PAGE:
public override bool TryInvokeMember(InvokeMemberBinder binder, object[] args, out object result)
	{
		Console.WriteLine("Invoking: {0}", binder.Name);
		return base.TryInvokeMember(binder, args, out result);
	}
}

Once the type is defined we create and use instances just like any other dynamic type:

dynamic car = new DynamicCar()
{
	Make = "Toyota",
	Model = "Prius",
	Year = 2005
};

car.IsRunning = false;
car.TurnOn = (Action)(() => car.IsRunning = true);
car.TurnOff = (Action)(() => car.IsRunning = false);

Console.WriteLine("Make: {0}", car.Make);
Console.WriteLine("Model: {0}", car.Model);
Console.WriteLine("Year: {0}", car.Year);
Console.WriteLine("IsRunning: {0}", car.IsRunning);
car.TurnOn();
car.TurnOff();

DynamicObject Output

Notice how we are able to take advantage of object initializer syntax because the members we’re setting are defined on the class itself rather than being dynamic.  We can still access those members normally later on despite the variable being defined as dynamic.

The output shows how we’ve changed the behavior of the dynamic members while the static members are unaffected.  In this example actions affecting the dynamic members display a message.

Can’t Everything be Dynamic?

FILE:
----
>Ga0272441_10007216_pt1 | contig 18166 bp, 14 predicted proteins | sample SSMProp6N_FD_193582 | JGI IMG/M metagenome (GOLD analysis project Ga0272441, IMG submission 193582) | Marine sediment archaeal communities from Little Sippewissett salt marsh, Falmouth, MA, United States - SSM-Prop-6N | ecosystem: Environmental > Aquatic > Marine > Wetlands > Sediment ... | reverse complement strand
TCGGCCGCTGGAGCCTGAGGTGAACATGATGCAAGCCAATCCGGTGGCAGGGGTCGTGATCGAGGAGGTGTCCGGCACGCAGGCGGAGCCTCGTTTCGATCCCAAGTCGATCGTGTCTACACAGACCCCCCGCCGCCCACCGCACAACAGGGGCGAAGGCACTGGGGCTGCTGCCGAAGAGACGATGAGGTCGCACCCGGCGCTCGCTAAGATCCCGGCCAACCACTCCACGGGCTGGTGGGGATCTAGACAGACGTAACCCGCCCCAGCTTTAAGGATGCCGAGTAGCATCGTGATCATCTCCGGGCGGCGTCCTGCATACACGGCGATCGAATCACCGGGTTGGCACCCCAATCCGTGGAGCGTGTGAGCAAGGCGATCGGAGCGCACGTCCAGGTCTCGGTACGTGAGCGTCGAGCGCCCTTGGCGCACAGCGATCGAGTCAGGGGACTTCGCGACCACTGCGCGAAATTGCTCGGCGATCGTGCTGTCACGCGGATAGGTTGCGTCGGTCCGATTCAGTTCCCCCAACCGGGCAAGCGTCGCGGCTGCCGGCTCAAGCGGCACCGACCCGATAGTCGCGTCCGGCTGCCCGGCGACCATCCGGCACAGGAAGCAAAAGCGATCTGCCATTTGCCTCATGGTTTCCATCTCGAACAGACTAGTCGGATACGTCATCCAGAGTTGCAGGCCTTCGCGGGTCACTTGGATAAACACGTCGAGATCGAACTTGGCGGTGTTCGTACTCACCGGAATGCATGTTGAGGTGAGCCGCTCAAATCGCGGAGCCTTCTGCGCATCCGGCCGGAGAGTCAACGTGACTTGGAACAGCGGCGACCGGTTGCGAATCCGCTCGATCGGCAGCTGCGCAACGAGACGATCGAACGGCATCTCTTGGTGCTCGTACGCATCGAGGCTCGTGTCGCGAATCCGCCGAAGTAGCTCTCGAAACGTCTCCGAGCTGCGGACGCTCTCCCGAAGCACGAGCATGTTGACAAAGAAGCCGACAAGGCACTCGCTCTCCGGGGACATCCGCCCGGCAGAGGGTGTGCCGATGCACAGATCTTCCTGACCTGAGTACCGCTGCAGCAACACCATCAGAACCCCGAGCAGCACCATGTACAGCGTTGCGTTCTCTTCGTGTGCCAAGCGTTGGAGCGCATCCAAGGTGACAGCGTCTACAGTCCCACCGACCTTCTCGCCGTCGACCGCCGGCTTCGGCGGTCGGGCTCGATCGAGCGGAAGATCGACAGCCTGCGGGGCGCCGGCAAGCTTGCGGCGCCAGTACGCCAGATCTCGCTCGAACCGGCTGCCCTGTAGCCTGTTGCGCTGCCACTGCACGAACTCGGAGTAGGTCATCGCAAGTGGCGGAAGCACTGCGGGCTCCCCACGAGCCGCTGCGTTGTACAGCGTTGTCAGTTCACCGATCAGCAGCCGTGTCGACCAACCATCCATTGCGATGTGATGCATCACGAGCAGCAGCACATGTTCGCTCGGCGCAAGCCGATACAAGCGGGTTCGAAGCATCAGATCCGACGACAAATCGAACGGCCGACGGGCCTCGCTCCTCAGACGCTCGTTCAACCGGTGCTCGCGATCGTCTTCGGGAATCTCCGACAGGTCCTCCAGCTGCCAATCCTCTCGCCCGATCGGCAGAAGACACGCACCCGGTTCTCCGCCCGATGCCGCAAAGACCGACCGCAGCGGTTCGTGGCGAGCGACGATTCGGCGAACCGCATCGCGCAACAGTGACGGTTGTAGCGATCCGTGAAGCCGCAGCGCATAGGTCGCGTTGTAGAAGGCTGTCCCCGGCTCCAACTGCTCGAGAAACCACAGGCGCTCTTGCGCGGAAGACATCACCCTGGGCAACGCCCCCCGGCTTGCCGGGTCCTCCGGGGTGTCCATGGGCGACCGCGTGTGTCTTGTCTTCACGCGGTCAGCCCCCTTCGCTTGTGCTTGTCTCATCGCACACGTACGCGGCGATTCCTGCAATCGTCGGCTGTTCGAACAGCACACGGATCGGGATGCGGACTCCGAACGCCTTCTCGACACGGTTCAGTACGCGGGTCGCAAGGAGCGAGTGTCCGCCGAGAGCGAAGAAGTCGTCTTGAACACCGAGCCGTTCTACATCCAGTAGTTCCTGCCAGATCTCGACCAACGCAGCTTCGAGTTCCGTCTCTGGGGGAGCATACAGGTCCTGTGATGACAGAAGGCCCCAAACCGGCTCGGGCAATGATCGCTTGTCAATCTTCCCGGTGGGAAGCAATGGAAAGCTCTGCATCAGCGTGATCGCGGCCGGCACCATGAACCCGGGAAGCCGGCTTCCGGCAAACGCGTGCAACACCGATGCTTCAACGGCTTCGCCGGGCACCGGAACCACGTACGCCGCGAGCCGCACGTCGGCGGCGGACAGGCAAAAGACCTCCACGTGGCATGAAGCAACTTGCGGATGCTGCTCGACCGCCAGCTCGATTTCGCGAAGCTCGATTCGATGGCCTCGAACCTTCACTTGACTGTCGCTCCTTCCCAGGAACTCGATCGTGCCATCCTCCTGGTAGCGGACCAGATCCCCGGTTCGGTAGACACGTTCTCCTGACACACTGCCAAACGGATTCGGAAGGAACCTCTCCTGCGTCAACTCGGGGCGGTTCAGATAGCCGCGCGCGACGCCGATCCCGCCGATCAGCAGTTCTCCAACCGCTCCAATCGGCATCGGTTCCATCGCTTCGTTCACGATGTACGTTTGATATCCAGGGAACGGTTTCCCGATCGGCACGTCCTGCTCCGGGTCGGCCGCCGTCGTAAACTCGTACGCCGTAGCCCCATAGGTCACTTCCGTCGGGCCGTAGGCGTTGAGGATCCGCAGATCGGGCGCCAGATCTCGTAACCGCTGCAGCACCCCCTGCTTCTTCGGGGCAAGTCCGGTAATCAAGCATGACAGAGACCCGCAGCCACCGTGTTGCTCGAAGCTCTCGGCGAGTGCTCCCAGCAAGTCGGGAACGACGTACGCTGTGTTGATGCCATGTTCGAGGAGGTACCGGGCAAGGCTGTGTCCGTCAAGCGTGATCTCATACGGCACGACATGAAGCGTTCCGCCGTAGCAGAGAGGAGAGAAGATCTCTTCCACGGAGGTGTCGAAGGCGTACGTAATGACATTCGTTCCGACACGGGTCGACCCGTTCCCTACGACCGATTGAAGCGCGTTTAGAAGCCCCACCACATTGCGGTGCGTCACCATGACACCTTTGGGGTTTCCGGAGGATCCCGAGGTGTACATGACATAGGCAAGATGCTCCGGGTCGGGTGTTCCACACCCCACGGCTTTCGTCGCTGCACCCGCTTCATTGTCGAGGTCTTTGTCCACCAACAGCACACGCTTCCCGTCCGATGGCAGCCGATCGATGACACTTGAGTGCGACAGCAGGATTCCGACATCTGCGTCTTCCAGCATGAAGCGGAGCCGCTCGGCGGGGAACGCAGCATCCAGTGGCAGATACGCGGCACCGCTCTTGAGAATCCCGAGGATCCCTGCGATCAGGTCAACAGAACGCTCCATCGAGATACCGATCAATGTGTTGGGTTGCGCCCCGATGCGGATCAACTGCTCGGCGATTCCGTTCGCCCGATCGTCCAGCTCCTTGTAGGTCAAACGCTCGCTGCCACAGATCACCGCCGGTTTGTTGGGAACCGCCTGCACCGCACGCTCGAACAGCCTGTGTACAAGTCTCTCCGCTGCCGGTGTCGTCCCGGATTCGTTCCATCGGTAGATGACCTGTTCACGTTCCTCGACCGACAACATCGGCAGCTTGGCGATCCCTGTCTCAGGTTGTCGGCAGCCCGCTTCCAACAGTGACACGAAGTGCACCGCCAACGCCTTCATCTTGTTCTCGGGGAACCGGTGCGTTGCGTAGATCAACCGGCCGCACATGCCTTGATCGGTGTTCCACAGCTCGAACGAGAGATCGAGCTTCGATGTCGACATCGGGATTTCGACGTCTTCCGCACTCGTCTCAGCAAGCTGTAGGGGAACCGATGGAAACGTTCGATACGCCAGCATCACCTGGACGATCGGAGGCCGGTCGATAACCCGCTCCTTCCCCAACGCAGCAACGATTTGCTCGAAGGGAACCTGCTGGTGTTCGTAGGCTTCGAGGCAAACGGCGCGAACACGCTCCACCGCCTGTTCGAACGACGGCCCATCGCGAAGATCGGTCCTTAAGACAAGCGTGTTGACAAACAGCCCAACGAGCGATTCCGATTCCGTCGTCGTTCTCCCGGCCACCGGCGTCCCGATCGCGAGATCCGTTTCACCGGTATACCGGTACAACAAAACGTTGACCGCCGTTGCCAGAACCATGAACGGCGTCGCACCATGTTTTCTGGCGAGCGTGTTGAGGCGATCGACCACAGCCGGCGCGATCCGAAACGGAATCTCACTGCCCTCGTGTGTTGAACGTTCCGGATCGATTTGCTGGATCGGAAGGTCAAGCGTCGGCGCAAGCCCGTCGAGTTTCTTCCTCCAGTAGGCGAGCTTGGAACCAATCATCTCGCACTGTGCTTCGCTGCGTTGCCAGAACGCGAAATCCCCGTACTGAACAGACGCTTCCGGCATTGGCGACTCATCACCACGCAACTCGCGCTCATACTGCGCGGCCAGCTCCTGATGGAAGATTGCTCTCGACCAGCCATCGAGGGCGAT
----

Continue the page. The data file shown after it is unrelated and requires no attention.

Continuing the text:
It’s true that there’s nothing preventing us from declaring everything as dynamic but it’s usually not a good idea in statically typed languages like C#.  In addition to losing all compile-time support that comes from statically typed languages, code that uses dynamic typing generally performs worse than code using static typing.  Generally speaking, only use dynamics when you have a good reason.

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2 comments

  1. “Since DynamicObject is an abstract class we must create a derived class to take advantage of its features.”

    Minor typo — DynamicObject is NOT an abstract class

    1. Good catch. One would think I’d have noticed that given that I included the definition in the post. I’ve updated the post accordingly.

      Thanks for the feedback.

Comments are closed.